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 Cherokee, the Jazz selection, was the piece that the hep cats at Minton’s Playhouse threw on Charlie “Yardbird” Parker to prove his mettle when he showed up at Minton’s Playhouse from Kansas City “looking country” totin his alto-sax in a cardboard case.  But when he took out his axe and begin to “cut heads” with his complex, erudite and original musical statements, Bird astonished everybody who witnessed it.  Dizzy Gillespie, a key figure in the aggregation of musical rebels who congregated in Minton’s and experimented with new ideas, said when he heard Bird he thought: “There it is, this is the sound we have been searching for.”  He said that they had bits and pieces of the music that would become world famous as Be-bop, and Bird filled in the gaps and brought the whole thing together.

From that musical communion came a genre of Jazz that would change the way musicians heard and played music all over the world. The artistic challenges Bop presented intrigued musicians from the great to near great to apprentices.  If I had to sum up Bird’s achievement I would say that he did for the world of music what Einstein did for theoretical physics: change the relationship between time and space forever.

The great writer Ralph Ellison, a well-schooled trumpet player competent in both the classical repertoire – he was a music major at Tuskegee, where he studied with the outstanding Afro-American composer in the classical European style but with an Afro-American voice. William Dawson – and was also grounded in the hard swinging blues style of the “Stomp” that was popular among the “Territorial Bands” that played in his native Oklahoma City – bird hailed from nearby Kansas City.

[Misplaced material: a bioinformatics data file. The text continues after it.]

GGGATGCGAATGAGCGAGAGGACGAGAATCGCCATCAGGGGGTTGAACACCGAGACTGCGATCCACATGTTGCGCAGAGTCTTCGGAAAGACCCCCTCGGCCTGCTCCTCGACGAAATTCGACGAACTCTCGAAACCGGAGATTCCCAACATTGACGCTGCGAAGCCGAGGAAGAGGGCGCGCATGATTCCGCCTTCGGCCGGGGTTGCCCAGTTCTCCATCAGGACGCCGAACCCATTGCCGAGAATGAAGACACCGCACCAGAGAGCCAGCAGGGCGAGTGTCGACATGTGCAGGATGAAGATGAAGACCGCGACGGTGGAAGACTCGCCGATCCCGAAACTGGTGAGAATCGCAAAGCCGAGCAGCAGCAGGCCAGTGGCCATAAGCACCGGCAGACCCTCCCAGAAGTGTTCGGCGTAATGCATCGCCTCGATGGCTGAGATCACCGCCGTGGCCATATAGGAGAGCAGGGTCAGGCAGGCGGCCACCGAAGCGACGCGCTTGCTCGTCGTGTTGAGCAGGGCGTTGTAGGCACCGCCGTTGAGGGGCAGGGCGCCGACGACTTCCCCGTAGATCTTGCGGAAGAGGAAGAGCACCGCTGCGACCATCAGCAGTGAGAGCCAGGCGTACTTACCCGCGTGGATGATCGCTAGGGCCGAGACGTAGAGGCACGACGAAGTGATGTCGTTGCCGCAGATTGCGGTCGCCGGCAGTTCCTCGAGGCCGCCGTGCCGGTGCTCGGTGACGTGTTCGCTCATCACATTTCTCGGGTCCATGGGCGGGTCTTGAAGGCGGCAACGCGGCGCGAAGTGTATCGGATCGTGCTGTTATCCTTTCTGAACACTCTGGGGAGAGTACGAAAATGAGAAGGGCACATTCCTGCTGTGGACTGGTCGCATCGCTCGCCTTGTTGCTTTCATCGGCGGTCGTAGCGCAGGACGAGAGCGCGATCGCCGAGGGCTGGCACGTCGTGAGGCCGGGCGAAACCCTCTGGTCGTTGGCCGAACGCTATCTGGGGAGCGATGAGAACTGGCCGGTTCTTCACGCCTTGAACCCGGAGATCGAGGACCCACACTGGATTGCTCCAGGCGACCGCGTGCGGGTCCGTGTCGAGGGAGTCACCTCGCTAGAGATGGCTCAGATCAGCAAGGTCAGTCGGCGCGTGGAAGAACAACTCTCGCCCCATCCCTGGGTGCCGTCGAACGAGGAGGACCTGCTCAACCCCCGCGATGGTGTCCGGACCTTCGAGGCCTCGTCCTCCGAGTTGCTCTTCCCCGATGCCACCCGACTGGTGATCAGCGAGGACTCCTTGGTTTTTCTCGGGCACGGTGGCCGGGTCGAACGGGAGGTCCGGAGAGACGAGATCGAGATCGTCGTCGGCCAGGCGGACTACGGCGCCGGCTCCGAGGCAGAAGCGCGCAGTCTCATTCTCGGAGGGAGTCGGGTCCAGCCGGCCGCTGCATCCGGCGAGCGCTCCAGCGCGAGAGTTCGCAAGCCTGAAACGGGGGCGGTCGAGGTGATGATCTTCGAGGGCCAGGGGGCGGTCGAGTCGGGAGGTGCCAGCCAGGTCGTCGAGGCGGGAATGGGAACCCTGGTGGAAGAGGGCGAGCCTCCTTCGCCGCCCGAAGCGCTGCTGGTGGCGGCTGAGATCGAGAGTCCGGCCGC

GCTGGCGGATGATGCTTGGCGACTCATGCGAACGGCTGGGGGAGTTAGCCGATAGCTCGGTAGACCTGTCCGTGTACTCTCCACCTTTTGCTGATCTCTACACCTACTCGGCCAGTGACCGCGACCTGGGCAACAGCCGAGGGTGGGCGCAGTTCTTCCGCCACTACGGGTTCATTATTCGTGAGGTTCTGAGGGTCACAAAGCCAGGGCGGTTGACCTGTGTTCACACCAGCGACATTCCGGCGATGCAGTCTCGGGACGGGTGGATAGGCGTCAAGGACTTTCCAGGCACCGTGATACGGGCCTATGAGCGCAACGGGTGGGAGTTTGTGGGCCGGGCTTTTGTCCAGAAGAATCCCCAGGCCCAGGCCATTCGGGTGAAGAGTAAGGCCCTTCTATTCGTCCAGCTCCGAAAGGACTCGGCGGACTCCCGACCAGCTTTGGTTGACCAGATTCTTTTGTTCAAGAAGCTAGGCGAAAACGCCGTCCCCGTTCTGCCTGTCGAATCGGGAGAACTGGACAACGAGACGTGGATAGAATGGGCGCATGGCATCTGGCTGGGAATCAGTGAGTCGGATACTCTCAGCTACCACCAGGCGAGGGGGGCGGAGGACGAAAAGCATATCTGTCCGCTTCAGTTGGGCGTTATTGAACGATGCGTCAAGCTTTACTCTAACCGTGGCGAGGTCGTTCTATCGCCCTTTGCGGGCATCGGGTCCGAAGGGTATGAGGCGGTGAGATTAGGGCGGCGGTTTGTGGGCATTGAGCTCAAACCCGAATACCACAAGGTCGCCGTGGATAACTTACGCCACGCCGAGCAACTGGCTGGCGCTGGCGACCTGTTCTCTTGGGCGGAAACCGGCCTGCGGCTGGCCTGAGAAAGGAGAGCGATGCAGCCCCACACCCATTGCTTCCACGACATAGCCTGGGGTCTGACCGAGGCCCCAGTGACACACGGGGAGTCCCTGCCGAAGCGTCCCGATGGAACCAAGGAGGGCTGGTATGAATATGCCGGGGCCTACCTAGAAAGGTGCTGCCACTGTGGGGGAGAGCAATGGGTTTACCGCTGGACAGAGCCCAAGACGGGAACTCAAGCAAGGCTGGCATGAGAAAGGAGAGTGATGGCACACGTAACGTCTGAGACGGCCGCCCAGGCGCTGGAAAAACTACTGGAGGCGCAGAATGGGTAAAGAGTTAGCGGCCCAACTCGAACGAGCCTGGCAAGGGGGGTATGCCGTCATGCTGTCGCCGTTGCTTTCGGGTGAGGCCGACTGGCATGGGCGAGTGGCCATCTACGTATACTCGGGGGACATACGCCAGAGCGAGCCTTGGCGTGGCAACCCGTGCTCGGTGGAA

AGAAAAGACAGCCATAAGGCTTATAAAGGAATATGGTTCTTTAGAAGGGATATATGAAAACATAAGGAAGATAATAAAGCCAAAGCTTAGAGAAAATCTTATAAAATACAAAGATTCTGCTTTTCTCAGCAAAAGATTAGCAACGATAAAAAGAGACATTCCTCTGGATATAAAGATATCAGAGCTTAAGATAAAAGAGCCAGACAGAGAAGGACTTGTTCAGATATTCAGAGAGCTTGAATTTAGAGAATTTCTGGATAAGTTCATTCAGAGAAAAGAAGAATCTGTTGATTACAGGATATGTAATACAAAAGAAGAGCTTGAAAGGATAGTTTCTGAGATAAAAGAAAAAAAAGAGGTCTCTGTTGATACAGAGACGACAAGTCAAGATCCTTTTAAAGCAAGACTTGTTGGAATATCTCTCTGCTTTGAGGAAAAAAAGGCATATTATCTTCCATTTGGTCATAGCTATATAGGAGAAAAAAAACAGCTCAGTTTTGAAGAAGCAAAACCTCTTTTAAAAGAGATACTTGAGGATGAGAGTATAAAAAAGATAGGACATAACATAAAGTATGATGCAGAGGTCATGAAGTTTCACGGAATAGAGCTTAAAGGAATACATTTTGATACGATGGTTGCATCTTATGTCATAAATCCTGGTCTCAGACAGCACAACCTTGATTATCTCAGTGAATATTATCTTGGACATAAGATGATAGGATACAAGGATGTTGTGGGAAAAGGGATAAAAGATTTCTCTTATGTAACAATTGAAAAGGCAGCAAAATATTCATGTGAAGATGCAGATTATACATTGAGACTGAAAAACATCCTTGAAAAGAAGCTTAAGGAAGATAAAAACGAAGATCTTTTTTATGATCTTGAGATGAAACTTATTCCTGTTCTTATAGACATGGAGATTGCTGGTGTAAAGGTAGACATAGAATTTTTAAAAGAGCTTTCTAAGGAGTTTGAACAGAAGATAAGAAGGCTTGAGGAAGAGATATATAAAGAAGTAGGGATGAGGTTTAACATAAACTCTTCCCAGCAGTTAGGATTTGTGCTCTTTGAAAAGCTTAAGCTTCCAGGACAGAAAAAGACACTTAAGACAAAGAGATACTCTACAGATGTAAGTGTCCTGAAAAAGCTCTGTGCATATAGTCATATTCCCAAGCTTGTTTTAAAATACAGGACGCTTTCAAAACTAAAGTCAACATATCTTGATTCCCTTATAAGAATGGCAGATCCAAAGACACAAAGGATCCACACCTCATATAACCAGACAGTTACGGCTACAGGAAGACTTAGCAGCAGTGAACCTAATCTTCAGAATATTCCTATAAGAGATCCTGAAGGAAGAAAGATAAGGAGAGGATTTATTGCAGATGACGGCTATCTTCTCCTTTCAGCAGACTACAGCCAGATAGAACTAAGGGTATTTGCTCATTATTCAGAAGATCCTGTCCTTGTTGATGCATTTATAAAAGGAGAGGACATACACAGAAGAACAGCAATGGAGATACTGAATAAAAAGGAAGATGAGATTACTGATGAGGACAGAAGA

Ellison, was so astonished and overwhelmed by what he head in Minton’s that he wrote “They were playing be-bops…I mean re-bopped be-bops.” The drummers had abandoned the steady bass drum pulse that was so essential to the dancers who got down to the Stomp, that Ellison was horrified by the seemingly free form complexity of their rhythms and described them as “frozen faced introverts dedicated to chaos!”

The experience of hearing this new music called “Be-Bop” invented in Harlem’s Minton’s Playhouse by players like trumpeter Dizzy Gillespie, pianist Thelonious Monk, bassist Oscar Pettiford, drummer Kenny “Klook” Clarke and others that he gave up playing the trumpet and became a writer -.one of the greats.  So music’s lost was literature’s gain.

When listening to Cherokee, remember that essential to the genius of Jazz is not only the requirement of virtuosity on the part of each instrumentalist…but one must be able to compose complex music while swinging the blues over chord changes  at the SPEED OF THOUGHT!!!  Hence the speed at which Wynton is playing adds to the magic of it all!  The great Harvard scientist Dr. S. Allen Counter once told me “On the frontier of scientific inquiry the distinctions between art and science disappear.” This is most evident in the playing of Wynton, for here art and science converge  into artistic alchemy. So Kick back and check out the marvelous vibes from the horn of Maestro Marsalis…THE GREATEST TRUMPETER IN THE WORLD!!!

Chillin Back Stage
Wynton in Berkley After a triumphant concert at U-Cal Berkeley
Click to see: THE CARNIVAL OF VENICE

Click on link to see: CHEROKEE

https://youtu.be/3blL4v-cY18

Boroque Duets: Wynton and Kathleen Battle

Watch Wynton Accompany Jazz Great Sarah Vaughn

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Watch Wynton Warm up before a Concert

The concert featured legendary pianist Ahmad Jamal with the JALC Orchestra

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Playthell G. Benjamin
Harlem, New York
August 1, 2016
***Cover Photo by Frank Stewart
U-Cal Berkeley Photo by: Playthell Benjamin